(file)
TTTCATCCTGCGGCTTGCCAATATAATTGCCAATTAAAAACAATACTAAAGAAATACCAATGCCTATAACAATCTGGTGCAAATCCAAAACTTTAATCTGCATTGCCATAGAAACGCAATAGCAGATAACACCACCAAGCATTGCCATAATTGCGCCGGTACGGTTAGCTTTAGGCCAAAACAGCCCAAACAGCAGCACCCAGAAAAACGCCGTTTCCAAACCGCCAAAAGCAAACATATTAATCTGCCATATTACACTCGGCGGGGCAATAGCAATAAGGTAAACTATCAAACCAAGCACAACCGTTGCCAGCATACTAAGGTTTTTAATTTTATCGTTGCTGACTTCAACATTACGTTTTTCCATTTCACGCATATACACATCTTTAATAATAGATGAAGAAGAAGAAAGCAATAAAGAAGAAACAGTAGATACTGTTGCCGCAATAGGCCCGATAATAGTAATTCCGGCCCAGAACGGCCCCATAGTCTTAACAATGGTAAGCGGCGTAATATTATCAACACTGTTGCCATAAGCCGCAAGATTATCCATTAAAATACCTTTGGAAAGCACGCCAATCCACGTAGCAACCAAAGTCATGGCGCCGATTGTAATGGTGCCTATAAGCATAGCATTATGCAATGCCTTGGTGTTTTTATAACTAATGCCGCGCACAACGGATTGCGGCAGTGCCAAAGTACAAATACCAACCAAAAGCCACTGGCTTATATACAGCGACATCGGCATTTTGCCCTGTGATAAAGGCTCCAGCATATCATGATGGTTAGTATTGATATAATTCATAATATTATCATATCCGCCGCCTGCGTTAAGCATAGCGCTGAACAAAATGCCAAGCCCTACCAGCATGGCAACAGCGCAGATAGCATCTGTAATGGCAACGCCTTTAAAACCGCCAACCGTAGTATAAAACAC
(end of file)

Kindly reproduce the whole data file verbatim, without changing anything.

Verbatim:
TTTCATCCTGCGGCTTGCCAATATAATTGCCAATTAAAAACAATACTAAAGAAATACCAATGCCTATAACAATCTGGTGCAAATCCAAAACTTTAATCTGCATTGCCATAGAAACGCAATAGCAGATAACACCACCAAGCATTGCCATAATTGCGCCGGTACGGTTAGCTTTAGGCCAAAACAGCCCAAACAGCAGCACCCAGAAAAACGCCGTTTCCAAACCGCCAAAAGCAAACATATTAATCTGCCATATTACACTCGGCGGGGCAATAGCAATAAGGTAAACTATCAAACCAAGCACAACCGTTGCCAGCATACTAAGGTTTTTAATTTTATCGTTGCTGACTTCAACATTACGTTTTTCCATTTCACGCATATACACATCTTTAATAATAGATGAAGAAGAAGAAAGCAATAAAGAAGAAACAGTAGATACTGTTGCCGCAATAGGCCCGATAATAGTAATTCCGGCCCAGAACGGCCCCATAGTCTTAACAATGGTAAGCGGCGTAATATTATCAACACTGTTGCCATAAGCCGCAAGATTATCCATTAAAATACCTTTGGAAAGCACGCCAATCCACGTAGCAACCAAAGTCATGGCGCCGATTGTAATGGTGCCTATAAGCATAGCATTATGCAATGCCTTGGTGTTTTTATAACTAATGCCGCGCACAACGGATTGCGGCAGTGCCAAAGTACAAATACCAACCAAAAGCCACTGGCTTATATACAGCGACATCGGCATTTTGCCCTGTGATAAAGGCTCCAGCATATCATGATGGTTAGTATTGATATAATTCATAATATTATCATATCCGCCGCCTGCGTTAAGCATAGCGCTGAACAAAATGCCAAGCCCTACCAGCATGGCAACAGCGCAGATAGCATCTGTAATGGCAACGCCTTTAAAACCGCCAACCGTAGTATAAAACAC